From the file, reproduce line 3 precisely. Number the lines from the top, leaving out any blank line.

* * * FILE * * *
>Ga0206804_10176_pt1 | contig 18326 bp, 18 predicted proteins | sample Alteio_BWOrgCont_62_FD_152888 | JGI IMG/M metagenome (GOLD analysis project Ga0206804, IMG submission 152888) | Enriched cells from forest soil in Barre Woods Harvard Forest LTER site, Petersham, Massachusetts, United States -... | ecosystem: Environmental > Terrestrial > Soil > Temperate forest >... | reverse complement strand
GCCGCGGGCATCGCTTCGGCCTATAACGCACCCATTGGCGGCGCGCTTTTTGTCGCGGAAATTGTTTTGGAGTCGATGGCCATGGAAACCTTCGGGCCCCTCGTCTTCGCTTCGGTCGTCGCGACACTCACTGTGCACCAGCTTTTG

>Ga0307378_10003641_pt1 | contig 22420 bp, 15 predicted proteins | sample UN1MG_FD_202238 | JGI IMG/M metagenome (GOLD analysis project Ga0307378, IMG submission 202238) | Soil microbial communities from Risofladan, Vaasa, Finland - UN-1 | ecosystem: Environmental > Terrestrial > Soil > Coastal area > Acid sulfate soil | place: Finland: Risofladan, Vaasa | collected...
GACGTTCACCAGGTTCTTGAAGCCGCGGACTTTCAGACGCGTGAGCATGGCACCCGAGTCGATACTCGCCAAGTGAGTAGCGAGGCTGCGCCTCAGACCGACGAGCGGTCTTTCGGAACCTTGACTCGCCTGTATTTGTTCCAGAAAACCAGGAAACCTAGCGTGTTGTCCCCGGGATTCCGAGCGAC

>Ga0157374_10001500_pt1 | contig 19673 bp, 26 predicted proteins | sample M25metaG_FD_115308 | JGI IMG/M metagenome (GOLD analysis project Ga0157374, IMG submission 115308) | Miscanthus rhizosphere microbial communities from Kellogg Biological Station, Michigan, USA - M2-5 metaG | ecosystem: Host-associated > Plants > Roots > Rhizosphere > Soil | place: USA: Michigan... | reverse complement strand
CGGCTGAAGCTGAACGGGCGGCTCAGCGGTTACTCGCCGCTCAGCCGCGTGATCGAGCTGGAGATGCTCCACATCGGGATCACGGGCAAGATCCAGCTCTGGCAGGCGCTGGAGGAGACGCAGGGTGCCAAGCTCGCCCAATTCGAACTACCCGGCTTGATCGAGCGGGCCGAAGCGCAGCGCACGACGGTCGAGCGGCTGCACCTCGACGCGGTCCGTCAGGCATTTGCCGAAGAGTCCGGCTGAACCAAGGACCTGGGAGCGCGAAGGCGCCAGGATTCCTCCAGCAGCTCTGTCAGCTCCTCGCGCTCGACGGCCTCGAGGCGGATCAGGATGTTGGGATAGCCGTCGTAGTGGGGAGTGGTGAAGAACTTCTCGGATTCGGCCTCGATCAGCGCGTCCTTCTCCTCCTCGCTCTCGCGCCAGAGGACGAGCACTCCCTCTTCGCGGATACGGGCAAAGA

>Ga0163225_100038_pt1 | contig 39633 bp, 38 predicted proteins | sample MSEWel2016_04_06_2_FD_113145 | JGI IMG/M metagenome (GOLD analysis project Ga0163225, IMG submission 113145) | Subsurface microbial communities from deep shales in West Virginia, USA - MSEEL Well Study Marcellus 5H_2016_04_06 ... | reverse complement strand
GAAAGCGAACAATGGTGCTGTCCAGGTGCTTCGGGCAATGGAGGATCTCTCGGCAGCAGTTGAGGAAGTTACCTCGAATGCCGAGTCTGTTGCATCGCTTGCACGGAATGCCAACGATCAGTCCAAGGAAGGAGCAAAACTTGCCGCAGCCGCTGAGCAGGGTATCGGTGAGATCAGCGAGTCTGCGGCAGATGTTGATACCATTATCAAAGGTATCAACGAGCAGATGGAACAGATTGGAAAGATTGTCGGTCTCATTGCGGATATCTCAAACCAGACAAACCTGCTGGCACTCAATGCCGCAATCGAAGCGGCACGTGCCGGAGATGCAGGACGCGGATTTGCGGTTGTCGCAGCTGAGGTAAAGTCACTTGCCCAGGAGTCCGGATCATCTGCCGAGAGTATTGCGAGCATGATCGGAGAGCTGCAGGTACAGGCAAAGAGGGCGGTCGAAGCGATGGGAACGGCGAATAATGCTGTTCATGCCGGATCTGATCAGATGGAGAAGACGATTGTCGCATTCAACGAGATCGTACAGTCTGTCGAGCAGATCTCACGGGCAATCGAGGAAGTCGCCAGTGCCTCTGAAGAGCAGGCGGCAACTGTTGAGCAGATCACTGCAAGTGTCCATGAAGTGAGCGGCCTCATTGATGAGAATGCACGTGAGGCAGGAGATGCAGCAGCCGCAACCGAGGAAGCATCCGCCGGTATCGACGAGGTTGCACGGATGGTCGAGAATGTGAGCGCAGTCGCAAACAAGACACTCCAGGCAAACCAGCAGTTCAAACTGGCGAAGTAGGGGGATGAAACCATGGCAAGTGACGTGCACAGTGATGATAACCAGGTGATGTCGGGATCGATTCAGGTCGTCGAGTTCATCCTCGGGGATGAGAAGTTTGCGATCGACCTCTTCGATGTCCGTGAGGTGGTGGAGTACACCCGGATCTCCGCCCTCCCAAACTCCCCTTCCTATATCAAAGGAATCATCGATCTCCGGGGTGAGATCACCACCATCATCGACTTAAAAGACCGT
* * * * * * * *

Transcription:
>Ga0307378_10003641_pt1 | contig 22420 bp, 15 predicted proteins | sample UN1MG_FD_202238 | JGI IMG/M metagenome (GOLD analysis project Ga0307378, IMG submission 202238) | Soil microbial communities from Risofladan, Vaasa, Finland - UN-1 | ecosystem: Environmental > Terrestrial > Soil > Coastal area > Acid sulfate soil | place: Finland: Risofladan, Vaasa | collected...